Students who volunteer their time and energy to attend the ASUC’s semesterly Washington, D.C. trip exit the baggage claim at Reagan National Airport and enter the city excited, passionate and apprehensive about what the next days’ meetings will hold. These students expose some of their most painful stories to congressional staffers who put on compassionate faces while looking into the students’ eyes. It is understood, however, that some will bow to the status quo as soon as they leave the room. It’s taxing work — an uphill journey that can feel insurmountable but, after walking it for more than two years, I see reason to hope. Though the obstacles remain as present as ever, a slow stream of progress has begun pushing higher education policy in a more equitable, compassionate direction.
When I first joined the Washington delegation in fall 2017, the conversations we had on affordability and access were different. Instead of arguing for increased funding and less financially burdensome options for students, we worked to prevent the Promoting Real Opportunity, Success and Prosperity through Education Reform Act’s massive reductions in student support. We were often met with surprised faces in uplifting the few bills trying to ease basic needs security when staffers heard that 48% of our students faced food insecurity and 10% have experienced homelessness during their undergraduate career.
During this semester’s trip, however, many congressional staffers were well aware of the urgency of basic needs, the problems of financial support and the legislation we pushed. Delegates even had an opportunity to sit down with Rep. Norma Torres, D-Pomona, to share their experiences dealing with food and housing access. This time, they weren’t pushing an office to do the right thing but instead emphasized why the congresswoman’s forthcoming basic needs bill is an important step for student success and survival. Demands we have been making for years, such as increasing Pell Grant funding, indexing it to inflation, expanding the Public Service Loan Forgiveness Program and creating a federal-state college funding partnership have been included in the House education committee’s College Affordability Act. Even offices who have been reluctant to support greater funding have begun to see why rising costs and ineffective financial aid put students in a losing battle.
We were also encouraged by how congressional offices have begun addressing the epidemic of campus sexual misconduct cases. Sexual misconduct is difficult to ignore when 23% of female-identifying students, 5% of male-identifying students and 24% of transgender, genderqueer, and nonconforming students report forced sexual contact during their time in college. Not only did many staffers appear engaged and attentive when discussing this issue, but a number of offices also have introduced substantial proposals to address campus sexual misconduct. For one, the College Affordability Act specifically addresses the survivor-opposed rules put forward by U.S. Secretary of Education Betsy DeVos, against which the UC Berkeley ASUC Office of the External Affairs Vice President has strenuously fought. Additionally, proposed legislation, such as California’s 14th congressional district Rep. Jackie Speier’s “Hold Accountable and Lend Transparency on Campus Sexual Violence Act,” would implement much stronger accountability measures for institutions and would mandate clarity when universities distribute their Title IX policies. As awareness of the issue increases, we are optimistic that proposals like these will gain traction.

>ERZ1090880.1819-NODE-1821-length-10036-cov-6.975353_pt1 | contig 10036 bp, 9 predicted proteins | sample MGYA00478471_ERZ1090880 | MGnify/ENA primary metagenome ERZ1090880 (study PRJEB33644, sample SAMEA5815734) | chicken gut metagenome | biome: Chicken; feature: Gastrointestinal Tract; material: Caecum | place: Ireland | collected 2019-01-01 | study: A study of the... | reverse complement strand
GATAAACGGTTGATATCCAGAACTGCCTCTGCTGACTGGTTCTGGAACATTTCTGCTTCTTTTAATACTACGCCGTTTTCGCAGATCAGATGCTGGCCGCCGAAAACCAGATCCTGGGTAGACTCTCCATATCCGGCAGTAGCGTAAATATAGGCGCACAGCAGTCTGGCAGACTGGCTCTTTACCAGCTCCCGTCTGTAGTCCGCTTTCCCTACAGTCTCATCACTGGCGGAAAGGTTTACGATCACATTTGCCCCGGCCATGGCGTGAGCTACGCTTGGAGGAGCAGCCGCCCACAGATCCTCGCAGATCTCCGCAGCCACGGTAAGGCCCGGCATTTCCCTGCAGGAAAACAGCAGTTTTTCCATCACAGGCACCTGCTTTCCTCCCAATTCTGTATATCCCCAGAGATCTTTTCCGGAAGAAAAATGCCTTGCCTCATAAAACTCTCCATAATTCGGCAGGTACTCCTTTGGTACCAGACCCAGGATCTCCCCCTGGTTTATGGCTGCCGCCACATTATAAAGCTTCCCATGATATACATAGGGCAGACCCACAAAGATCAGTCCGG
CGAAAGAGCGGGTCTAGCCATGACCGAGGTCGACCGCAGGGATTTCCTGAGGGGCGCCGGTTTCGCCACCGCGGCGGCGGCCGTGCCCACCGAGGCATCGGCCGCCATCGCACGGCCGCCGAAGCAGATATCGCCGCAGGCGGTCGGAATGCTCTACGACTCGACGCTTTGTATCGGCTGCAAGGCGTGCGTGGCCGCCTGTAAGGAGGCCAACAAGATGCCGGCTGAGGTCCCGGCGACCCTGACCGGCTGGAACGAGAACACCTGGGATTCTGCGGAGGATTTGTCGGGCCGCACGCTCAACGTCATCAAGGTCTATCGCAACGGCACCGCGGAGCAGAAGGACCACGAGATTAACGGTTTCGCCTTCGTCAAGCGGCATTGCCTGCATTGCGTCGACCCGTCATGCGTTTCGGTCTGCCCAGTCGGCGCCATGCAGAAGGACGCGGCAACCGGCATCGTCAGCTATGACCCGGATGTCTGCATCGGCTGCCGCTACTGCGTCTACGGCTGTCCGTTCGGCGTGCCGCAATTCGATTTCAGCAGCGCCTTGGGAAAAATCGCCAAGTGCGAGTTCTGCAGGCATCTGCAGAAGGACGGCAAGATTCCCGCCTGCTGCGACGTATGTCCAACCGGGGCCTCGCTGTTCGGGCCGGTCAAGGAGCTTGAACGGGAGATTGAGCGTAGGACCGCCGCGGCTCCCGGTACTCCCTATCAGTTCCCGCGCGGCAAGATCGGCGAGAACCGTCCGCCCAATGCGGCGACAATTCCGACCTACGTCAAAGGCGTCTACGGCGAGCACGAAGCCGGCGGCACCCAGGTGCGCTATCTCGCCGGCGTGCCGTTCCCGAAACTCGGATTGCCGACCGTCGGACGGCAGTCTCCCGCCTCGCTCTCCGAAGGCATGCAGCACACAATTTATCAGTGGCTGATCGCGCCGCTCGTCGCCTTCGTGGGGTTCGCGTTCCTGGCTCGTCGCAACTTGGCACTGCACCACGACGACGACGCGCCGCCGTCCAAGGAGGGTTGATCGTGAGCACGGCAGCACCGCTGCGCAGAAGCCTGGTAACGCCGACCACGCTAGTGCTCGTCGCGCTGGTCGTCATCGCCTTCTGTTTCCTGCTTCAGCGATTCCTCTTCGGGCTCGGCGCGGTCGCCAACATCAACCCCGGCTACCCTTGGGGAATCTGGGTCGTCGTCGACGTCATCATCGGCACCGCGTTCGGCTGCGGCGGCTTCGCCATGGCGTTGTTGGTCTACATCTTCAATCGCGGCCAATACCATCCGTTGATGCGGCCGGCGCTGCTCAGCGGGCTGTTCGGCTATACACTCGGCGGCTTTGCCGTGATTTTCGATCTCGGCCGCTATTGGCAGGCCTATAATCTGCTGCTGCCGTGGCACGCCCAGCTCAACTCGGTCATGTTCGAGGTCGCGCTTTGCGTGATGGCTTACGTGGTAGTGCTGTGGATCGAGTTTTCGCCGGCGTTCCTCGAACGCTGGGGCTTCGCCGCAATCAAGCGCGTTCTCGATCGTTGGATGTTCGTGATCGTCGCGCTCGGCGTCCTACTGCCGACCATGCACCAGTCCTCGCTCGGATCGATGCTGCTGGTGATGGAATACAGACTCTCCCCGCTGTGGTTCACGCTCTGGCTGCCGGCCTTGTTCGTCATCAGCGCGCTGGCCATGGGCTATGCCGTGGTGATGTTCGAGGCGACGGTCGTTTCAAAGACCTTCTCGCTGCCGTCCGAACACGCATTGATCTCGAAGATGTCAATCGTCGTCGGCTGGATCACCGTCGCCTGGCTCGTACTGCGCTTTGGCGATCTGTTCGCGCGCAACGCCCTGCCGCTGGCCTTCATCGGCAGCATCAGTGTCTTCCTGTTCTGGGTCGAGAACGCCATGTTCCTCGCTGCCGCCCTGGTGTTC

Though many elements of the Washington trip were hopeful, it was hard to escape the obstacles toward enacting these encouraging solutions. On both Title IX and higher education affordability, more cynical congressional offices repeatedly told us that any bill is likely dead-on-arrival in the Senate. This concern is warranted given that Senate Majority Leader Mitch McConnell has stuck by his promise to serve as a legislative “grim reaper.” Besides this obstruction, Sen. Patty Murray, D-WA, and Sen. Lamar Alexander, R-TN, have failed to reconcile their differences to produce a bipartisan Higher Education Act Reauthorization. The critical division was due to Sen. Alexander’s reluctance to support measures addressing growing costs and sexual misconduct on campuses.
The White House is a far greater hurdle than cynical House members or the inactive Senate. Through his administration’s messaging campaign, the president has stymied much of our immigration advocacy as Republican opposition to inclusive reform becomes entrenched. It is clear that the president is unlikely to sign any of the legislation the ASUC supports. Despite pushing hard on the issues of undocumented student access and securing status for the 11 million undocumented folks living in the United States, reticent and opposed offices seem no more likely to voice support for legislative fixes. Even measures aimed at helping Deferred Action for Childhood Arrivals recipients, a group many members of Congress claim to support, are either met with passive inaction or genuine resistance. Immigration policy and many of our bill priorities will continue to be stalled until serious changes come to the federal government.
It can be hard to come back to the same offices, to share hardships and to receive unmotivated or resistant looks in return. However, the constant push by students for better, more equitable policies seems to be making a dent. As long as we continue to build on the work done in the past and keep uplifting student voices, I have hope for the future.
Mark Green is the federal government relations director for the ASUC Office of the External Affairs Vice President and he is a campus senior majoring in political science and linguistics.